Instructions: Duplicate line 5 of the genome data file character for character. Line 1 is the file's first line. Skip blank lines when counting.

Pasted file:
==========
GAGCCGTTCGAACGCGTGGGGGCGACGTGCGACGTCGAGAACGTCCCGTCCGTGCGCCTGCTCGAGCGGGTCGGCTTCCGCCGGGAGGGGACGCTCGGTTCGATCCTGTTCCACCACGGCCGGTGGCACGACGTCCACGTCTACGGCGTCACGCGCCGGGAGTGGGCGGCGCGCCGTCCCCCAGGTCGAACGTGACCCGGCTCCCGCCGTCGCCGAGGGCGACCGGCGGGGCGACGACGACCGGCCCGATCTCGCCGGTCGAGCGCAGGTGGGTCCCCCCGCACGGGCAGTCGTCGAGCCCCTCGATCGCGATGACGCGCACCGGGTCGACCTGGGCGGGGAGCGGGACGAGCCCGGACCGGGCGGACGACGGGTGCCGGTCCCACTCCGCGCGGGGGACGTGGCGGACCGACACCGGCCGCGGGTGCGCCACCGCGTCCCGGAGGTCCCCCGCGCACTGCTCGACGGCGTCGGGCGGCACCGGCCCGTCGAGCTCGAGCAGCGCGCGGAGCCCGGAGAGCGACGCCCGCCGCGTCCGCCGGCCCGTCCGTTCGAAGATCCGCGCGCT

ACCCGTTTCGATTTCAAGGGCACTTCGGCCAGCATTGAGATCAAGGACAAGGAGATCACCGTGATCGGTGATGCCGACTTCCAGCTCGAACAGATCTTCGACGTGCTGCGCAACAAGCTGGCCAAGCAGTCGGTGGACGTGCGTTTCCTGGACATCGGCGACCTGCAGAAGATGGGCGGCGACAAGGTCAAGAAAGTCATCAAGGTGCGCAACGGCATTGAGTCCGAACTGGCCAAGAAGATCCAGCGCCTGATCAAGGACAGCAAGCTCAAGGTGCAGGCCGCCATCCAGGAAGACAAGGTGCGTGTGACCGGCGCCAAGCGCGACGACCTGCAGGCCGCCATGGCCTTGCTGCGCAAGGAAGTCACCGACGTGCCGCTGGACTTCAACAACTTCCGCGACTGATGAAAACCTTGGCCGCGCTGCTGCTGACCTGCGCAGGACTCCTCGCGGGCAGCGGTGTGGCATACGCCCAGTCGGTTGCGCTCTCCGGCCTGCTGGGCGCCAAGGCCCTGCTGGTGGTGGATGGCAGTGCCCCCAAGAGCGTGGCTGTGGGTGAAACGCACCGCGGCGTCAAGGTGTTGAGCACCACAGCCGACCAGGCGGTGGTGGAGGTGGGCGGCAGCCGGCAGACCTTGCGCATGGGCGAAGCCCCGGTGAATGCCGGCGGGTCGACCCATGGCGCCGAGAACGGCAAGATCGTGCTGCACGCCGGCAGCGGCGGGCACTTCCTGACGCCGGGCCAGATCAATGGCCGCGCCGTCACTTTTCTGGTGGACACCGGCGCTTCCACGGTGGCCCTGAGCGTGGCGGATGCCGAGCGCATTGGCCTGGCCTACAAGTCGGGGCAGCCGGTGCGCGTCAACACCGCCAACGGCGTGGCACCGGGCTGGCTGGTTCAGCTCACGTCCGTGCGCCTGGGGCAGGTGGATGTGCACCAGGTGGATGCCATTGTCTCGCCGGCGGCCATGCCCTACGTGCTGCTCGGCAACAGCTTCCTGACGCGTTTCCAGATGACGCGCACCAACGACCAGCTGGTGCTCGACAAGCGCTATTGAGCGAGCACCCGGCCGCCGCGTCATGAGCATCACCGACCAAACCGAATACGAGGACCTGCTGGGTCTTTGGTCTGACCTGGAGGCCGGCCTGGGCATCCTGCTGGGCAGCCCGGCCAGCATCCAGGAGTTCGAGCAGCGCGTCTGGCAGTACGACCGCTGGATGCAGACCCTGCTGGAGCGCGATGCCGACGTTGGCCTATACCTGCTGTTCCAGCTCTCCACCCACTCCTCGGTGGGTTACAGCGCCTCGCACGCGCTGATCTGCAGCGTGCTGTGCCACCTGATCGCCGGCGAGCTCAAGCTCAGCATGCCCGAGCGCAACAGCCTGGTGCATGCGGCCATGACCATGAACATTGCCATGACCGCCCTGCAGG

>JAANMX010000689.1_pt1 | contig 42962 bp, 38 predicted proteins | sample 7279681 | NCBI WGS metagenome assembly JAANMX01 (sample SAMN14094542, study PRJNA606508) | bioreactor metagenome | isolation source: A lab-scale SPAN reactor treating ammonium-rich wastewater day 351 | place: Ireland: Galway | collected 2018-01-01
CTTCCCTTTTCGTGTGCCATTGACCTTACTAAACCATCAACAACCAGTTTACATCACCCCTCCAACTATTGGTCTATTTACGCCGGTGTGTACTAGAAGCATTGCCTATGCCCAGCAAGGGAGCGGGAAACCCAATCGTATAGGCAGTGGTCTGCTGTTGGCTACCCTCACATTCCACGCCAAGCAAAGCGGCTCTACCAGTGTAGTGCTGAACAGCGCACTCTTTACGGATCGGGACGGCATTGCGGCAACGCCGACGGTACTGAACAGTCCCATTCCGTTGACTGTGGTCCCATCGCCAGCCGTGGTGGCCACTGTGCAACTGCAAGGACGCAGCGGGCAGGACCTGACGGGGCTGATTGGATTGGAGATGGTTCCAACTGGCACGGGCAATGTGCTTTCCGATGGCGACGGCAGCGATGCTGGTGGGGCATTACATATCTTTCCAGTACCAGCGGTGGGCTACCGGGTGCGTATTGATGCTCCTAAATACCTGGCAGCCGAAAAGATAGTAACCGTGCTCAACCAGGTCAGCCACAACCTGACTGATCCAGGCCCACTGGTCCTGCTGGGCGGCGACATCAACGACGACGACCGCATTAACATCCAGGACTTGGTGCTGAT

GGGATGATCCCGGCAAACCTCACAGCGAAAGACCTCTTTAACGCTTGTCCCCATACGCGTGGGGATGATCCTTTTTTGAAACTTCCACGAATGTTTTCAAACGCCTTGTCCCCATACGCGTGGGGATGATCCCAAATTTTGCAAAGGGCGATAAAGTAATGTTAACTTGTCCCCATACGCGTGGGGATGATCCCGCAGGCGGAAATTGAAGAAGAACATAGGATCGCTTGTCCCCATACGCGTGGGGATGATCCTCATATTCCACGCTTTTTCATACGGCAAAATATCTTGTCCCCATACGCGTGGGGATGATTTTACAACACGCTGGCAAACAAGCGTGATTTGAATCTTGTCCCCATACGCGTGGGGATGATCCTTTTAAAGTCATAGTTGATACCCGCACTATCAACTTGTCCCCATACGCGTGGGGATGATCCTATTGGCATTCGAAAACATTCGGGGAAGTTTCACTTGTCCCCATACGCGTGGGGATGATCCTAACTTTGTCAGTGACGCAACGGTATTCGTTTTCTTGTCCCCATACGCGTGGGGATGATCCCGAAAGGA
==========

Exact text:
GGGATGATCCCGGCAAACCTCACAGCGAAAGACCTCTTTAACGCTTGTCCCCATACGCGTGGGGATGATCCTTTTTTGAAACTTCCACGAATGTTTTCAAACGCCTTGTCCCCATACGCGTGGGGATGATCCCAAATTTTGCAAAGGGCGATAAAGTAATGTTAACTTGTCCCCATACGCGTGGGGATGATCCCGCAGGCGGAAATTGAAGAAGAACATAGGATCGCTTGTCCCCATACGCGTGGGGATGATCCTCATATTCCACGCTTTTTCATACGGCAAAATATCTTGTCCCCATACGCGTGGGGATGATTTTACAACACGCTGGCAAACAAGCGTGATTTGAATCTTGTCCCCATACGCGTGGGGATGATCCTTTTAAAGTCATAGTTGATACCCGCACTATCAACTTGTCCCCATACGCGTGGGGATGATCCTATTGGCATTCGAAAACATTCGGGGAAGTTTCACTTGTCCCCATACGCGTGGGGATGATCCTAACTTTGTCAGTGACGCAACGGTATTCGTTTTCTTGTCCCCATACGCGTGGGGATGATCCCGAAAGGA